It seems like Darren & I had the same ideas over the last few days of 2004 -- learn/play with InfoPath. I have to say, I didn't really *get* InfoPath for a while (perhaps I still don't get it). However, I've now used it for 1.75 items, and so it's time to document my experience.

First up was a Quick & Dirty OPML editor. Nothing too generic, just something to edit blogroll-type OPML files. After a bit of searching, I found a half-decent XSD for OPML. It did have a few ... irritations. So, I cleaned it up and pointed InfoPath at it. Boom, insta-form, my Q&D(r) OPML Editor was born. While it did add a few items I wouldn't have normally (one PI for the automatic InfoPath and a namespace on the root node), but they were both fine based on the XML spec, and my reader (and others that were properly written) ate the files without complaint. Life and morale was good.

OPML Editor

Next, I wanted to work on something to improve on our process for selecting headlines for the MSDN home page. However, before I go there, I need to explain the current process (and get myself into trouble for the first time in 2005).

When I first started at MSDN, the MSDN home page headlines were done by others, so I had no clue of the process. After a while, though, it became the mandate of the Content Team to select them every week. Our initial process hasn't changed much since then, and basically boils down to:

  • One of the editors runs a report that lists the articles that have been published in the last three weeks, but that haven't been headlined yet. This is emailed out to the team (initially, 'n' copies were printed and brought to the weekly meeting.
  • Each Content Strategist looks at the list (or not) and creates bugs (or not) in our bug tracking system, assigned to the magical 'msdnhd' account. To this end, I had created an ASP.NET page to make submitting them easier (it would do the same query as the report, and let you create Product Studio bugs by clicking a link associated with the article). Also a Bookmarklet that would let you create the bug if you browsed to a good article.
  • Every Tuesday morning at 10:30, we shuffle, shamble, phone and or rumble down to 5/1255 for what I am sure is one of the louder meetings in merry Building 5. During the meeting, we discuss foreigners in the US (Canadians and Texans), sports, and whether Washington or Wisconsin has more serial killers per capita. Oh, and we pick the headlines for the next Monday and Wednesday. For this, we look at the list of bugs (refreshing the list as people quickly adds a few more), and people call out their favourite bug numbers. The ones closest to the "theme of the month" boil up to featured items (the ones with the graphics), while others become headlines or announcements.
  • Bugs get resolved, headlines get edited to "jazz them up".
  • The new list is sent on to the team that builds the home page. They then use a tool that D wrote, and publish the headlines on Monday and Wednesday of each week.

The current process has a few problems. First, it's very human-intensive, and as any good programmers know, that must be broken. Programs need to be inserted to make the humans feel they are doing less work (while they're actually doing more). Second, there was a limited paper trail. Only one magical Excel spreadsheet (that required re-entering the selected headlines) that was on some SharePoint that I can never remember where. Probably somewhere beside the spreadsheet that identifies the themes of the month. We've been meaning to fix this process for a while, but we've never really gotten around to it. Also, new internal tools are on the way that would probably make whatever we create a temporary placeholder anyway. So, no one was really interested in writing anything with such a short shelf life.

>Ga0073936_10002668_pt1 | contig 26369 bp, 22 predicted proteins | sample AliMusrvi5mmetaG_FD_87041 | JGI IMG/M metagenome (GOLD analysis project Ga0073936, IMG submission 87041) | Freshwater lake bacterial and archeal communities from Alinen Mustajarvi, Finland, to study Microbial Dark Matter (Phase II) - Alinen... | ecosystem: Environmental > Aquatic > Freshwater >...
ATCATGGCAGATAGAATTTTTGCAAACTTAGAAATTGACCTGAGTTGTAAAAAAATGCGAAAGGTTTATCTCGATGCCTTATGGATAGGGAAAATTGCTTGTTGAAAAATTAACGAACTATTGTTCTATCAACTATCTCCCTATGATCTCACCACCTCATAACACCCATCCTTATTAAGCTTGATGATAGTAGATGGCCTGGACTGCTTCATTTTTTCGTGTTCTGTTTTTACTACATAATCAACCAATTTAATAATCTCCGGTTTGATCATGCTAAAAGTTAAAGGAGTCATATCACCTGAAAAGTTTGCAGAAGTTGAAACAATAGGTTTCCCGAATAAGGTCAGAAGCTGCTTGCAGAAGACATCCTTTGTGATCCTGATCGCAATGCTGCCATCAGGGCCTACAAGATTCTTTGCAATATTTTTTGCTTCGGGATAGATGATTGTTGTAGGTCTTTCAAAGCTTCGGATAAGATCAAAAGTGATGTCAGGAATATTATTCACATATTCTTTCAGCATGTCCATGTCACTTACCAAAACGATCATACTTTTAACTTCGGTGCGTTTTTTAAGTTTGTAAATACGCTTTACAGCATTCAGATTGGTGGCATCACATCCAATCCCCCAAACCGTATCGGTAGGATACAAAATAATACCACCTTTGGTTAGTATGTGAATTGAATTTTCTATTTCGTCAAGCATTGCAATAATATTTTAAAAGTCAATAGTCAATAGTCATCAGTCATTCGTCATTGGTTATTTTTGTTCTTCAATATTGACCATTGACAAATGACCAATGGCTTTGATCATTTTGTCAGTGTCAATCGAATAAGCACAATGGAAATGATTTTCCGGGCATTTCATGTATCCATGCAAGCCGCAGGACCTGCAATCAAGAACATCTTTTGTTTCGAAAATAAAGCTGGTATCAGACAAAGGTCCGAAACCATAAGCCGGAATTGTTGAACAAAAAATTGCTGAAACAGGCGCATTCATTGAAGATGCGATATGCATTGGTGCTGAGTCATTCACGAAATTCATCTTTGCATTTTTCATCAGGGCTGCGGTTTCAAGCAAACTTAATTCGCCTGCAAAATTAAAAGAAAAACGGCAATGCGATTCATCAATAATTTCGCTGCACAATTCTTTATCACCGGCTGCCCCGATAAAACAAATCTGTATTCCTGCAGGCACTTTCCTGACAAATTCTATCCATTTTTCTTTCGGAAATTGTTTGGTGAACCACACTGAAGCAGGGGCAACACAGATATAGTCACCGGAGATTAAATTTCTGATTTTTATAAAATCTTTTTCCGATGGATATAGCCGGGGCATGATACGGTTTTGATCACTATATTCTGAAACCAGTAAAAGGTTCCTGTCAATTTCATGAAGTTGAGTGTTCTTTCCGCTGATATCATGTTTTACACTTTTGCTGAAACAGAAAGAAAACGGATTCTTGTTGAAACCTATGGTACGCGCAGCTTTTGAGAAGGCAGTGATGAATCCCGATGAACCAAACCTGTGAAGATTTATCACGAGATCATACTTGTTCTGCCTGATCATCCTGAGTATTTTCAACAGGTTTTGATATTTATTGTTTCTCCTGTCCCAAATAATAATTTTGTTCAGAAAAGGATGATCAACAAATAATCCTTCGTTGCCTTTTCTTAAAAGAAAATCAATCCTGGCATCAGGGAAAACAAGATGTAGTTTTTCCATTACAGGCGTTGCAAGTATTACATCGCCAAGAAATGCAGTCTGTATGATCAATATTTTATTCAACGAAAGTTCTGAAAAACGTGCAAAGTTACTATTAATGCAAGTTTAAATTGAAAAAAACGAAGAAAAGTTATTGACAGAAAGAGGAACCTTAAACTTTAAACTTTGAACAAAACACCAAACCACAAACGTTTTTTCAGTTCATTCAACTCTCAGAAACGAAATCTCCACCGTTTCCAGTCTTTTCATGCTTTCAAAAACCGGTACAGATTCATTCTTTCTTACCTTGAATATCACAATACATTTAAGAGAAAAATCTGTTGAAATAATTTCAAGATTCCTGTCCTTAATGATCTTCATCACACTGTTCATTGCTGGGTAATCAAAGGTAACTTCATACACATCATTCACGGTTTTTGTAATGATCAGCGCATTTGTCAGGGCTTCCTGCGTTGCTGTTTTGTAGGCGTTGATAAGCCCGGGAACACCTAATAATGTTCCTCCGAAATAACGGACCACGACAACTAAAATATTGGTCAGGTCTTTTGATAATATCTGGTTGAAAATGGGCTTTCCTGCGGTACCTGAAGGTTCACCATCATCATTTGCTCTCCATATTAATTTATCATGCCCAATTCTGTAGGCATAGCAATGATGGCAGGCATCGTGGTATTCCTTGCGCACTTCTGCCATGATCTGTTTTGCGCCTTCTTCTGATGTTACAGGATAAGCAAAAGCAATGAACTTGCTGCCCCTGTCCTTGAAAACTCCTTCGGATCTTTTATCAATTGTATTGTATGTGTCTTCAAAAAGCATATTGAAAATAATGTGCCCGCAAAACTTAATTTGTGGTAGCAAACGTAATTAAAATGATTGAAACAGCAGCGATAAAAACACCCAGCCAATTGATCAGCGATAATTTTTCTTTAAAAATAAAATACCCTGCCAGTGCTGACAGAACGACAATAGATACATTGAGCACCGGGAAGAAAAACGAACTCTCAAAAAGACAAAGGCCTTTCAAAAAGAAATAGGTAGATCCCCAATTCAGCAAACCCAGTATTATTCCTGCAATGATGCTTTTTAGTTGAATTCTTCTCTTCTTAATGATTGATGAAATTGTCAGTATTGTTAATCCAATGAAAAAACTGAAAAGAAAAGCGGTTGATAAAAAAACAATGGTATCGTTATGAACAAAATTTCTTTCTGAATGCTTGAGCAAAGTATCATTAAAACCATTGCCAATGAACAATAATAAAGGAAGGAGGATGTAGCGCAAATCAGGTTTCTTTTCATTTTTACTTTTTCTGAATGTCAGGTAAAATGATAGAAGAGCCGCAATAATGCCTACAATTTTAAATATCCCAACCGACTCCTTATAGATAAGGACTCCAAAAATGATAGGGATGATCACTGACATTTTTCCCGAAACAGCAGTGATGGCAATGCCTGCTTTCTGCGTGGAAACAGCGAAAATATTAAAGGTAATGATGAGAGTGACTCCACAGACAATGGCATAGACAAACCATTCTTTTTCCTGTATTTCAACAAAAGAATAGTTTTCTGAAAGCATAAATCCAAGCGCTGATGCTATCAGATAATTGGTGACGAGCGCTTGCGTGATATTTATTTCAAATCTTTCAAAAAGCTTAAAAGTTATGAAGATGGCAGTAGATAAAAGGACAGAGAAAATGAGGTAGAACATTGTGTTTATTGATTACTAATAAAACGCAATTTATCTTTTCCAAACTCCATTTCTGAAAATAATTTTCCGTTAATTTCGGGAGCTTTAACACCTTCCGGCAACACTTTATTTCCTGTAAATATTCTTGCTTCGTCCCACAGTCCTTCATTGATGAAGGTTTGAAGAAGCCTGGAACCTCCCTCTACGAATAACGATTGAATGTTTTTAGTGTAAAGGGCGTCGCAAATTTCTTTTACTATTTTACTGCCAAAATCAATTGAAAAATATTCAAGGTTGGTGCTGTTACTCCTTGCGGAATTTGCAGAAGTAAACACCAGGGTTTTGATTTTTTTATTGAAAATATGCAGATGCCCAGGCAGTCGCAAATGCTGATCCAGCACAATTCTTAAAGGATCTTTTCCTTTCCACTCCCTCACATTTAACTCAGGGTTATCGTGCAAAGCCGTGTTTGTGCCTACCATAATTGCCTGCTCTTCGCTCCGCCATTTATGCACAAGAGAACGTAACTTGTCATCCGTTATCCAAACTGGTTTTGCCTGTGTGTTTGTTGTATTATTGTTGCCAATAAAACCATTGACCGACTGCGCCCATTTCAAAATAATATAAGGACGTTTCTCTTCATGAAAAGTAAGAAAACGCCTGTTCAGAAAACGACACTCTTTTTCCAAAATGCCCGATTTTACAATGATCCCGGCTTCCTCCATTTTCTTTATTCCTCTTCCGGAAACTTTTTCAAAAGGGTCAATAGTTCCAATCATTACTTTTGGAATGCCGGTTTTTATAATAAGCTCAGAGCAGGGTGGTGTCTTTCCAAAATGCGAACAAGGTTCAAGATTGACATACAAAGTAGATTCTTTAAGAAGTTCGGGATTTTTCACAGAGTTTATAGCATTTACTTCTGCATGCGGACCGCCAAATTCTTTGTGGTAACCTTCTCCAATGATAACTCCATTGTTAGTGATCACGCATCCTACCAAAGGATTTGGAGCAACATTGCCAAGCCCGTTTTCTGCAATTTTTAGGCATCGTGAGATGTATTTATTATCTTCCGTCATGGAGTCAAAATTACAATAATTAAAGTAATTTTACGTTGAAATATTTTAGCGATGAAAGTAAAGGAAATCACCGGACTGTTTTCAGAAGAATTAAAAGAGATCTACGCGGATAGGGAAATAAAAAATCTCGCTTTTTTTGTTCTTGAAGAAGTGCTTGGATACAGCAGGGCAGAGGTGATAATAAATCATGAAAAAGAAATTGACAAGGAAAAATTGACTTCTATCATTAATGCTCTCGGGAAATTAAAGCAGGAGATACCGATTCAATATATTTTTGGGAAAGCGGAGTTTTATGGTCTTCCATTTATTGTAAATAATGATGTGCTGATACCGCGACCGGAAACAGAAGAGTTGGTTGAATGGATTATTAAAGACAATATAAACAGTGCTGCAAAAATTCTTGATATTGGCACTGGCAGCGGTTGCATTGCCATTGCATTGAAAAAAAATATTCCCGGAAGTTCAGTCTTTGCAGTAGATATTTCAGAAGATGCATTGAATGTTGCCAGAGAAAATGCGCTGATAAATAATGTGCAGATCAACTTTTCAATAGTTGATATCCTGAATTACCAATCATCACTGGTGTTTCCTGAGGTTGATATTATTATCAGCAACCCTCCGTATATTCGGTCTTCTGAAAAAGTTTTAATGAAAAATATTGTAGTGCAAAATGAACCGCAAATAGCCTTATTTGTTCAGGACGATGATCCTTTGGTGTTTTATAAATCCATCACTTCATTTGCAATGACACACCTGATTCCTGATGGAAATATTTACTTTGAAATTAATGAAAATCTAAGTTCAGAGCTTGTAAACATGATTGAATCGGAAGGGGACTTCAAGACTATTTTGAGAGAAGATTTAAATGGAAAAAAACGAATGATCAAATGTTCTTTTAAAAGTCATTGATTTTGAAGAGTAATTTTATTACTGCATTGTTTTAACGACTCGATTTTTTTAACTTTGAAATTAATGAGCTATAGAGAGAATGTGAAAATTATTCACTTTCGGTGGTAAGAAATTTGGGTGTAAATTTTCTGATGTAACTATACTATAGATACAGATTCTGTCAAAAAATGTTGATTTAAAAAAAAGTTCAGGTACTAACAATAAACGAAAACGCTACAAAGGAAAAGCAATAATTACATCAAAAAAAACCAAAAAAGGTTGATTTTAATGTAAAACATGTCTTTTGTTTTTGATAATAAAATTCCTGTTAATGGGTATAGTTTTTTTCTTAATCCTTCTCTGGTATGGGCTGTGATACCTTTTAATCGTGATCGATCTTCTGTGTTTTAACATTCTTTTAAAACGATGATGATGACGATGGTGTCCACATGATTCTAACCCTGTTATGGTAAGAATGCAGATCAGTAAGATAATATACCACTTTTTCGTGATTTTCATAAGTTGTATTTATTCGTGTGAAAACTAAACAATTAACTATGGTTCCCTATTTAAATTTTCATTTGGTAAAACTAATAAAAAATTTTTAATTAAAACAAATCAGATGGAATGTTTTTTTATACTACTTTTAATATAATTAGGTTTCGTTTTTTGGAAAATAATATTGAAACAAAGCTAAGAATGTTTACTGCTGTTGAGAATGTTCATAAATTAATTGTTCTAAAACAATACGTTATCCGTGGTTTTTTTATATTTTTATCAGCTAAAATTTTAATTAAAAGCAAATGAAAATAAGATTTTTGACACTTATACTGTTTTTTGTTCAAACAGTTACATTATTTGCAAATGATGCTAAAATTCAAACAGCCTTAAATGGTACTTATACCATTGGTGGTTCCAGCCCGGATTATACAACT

Enter InfoPath, Christmas downtime, and a slightly bored Kent with a desire to learn InfoPath flush from a recent success with the above OPML editor.

As I said above, I'm still not sure I *get* InfoPath. I've still been wrestling with using multiple data and query sources, and in laying out my forms. Initially, I think I tried to do too much on one page (see figure 1), and it looked a little muddy (D had suggested I do it as a Windows Forms app, but I wanted to do this one with InfoPath).

first attempt

One thing I do *love* about InfoPath though is the deployment model. Everything you need, including your schema files, the assorted XSLT files and even DLLs you reference are bundled up into an XSN file, which is really a ZIP file. So this JAR... uhm XSN file is all you need to give someone, you can even post it to a share (or a SharePoint) folder, and simply by clicking on it, they get the editing interface. Update the file on the SharePoint, and they get the new one. A lot of the joy of ClickOnce, but here today.

XSN file

I'm still working on the form, but I think it's taking shape (see Figure 2). I ended up with three views, so far it consists of the main XML it generates (based off of a schema), three web services (one to read from the database, one to write bugs to Product Studio, and the last to read the Product Studio bugs and create the main XML). This then goes off to a SharePoint folder for longer term storage. (see Figure 3)

current attempt
Headlines in Sharepoint<

Well, that's the current state of my babbling. So far, I think I like InfoPath for these XML-centric workflow type apps. If you have a schema in hand, it's quite easy to band out a handsome(ish) form in no time, and with the new Toolkit for Visual Studio .NET, you can now write your code in VB.NET or C# (your DLL gets bundled into the XSN file). Worth looking at for those data entry forms you might need to create.

TTFN - Kent
[Currently avoiding picking headlines for the Visual Studio and ASP.NET Dev Centers while listening to Army of Me by Bjork and jonesing for a decent network connection and/or a good strong cup of coffee to sleep in]